The only question applies to the unique case of the Snowdrift project because we have been live on the site but doing very little promotion, not even announcing the pledge being available. I’m not sure we should do anything about this, but I could imagine such things as:

  • starting our own graph at the point where we first really announce and when we first have graphs (rather than from the day of first testing), or otherwise take the first 18 months or something and squish that into a shortened time on the graph for us
  • making a specific mark of when we actually announce pledging and full alpha state so that it’s understood that prior to that was more internal testing

But maybe that’s not needed.

I’d generally hesitate to whip up a graph unless I know we “more or less” like what it shows. See, this kind of manipulation is ok I think :wink:
It might needlessly backfire on us, and we don’t expect people to get active either because that graph is just so low, or so high.

I can see a real benefit once we have some real data to look on.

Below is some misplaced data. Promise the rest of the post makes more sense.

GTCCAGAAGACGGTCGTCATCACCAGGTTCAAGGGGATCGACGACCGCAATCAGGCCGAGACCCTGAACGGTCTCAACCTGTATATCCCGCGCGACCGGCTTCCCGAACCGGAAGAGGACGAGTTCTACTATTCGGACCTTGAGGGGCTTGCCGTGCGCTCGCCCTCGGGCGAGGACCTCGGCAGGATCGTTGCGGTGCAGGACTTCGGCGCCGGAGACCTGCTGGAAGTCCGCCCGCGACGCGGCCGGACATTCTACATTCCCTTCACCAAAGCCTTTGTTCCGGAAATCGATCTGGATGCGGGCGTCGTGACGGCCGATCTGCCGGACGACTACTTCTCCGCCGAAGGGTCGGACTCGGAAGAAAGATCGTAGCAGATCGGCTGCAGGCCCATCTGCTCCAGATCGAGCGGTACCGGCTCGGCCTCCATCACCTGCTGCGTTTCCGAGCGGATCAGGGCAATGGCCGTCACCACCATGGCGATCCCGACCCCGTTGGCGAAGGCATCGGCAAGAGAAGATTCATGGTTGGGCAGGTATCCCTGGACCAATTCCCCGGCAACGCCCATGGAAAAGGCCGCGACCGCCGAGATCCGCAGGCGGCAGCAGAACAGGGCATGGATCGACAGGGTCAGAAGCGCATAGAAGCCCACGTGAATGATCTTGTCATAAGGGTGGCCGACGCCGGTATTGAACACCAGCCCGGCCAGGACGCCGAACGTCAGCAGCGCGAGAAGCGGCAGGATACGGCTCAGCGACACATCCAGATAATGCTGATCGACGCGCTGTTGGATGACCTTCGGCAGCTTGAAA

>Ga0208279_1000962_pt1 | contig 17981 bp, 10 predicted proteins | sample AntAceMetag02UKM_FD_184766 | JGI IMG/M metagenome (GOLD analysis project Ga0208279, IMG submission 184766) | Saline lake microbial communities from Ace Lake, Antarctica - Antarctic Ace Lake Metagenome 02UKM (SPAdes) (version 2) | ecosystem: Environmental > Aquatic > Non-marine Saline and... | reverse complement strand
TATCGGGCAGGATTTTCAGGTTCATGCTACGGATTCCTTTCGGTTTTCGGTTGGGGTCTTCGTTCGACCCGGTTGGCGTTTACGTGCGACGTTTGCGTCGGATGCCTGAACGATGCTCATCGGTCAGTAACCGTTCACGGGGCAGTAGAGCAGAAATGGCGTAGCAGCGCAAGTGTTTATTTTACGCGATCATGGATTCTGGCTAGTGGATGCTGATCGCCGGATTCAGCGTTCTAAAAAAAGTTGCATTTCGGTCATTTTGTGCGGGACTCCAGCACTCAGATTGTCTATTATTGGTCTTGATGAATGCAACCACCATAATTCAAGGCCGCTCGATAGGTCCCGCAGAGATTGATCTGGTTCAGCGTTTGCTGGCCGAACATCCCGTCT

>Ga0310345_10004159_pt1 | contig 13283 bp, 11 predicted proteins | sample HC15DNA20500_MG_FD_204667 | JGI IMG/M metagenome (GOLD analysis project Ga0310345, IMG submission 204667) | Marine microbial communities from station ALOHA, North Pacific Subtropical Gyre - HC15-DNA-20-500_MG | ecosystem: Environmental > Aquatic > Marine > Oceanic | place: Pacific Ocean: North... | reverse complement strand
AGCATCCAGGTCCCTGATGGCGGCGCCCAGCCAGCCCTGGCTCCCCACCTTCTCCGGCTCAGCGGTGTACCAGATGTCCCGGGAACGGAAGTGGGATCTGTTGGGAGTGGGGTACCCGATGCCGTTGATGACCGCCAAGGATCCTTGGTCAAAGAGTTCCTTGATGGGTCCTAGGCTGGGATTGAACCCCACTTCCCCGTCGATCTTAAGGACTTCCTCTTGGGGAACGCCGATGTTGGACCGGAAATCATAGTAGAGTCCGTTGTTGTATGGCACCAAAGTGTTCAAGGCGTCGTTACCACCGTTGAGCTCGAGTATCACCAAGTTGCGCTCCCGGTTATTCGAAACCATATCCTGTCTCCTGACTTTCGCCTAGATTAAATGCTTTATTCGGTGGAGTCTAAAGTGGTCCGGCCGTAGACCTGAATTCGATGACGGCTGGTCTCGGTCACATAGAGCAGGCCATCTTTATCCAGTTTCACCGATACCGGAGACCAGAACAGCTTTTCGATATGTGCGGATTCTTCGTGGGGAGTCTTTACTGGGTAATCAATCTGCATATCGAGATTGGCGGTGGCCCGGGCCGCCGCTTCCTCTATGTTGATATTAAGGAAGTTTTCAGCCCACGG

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Thanks @mray and @wolftune for this helpful discussion.

Maybe the best thing is to not do anything about this to start with - not even show how long projects have been on the platform. I just checked @mray’s latest mockup of a project page on Seafile and it doesn’t include that info, though the Updates section would probably tend to give people some idea how long a project had been on the platform.

One way of looking at this is that it is not a problem for the site itself to solve, but for individual projects to solve in how they communicate when seeking more patrons. One way to provide support for that would be to have a place for some kind of high level statement from the project, with the option to have different statements for potential patrons vs. current patrons. In addition to the Updates section for general updates relevant to everyone, there would be a prominent space for a “Dear Potential Patron” / “Dear Actual Patron” type of message that could be updated from time to time as the project’s situation changes. Projects themselves could opt, if they saw fit, to present themselves in terms of goals of the sort I had in mind at the top of this post (“attracting a crowd”, “growing the crowd”, and “maintaining the crowd”), or to present themselves some other way. The key point would be that they’d have some way other than Updates to provide people with some context for their current crowd size.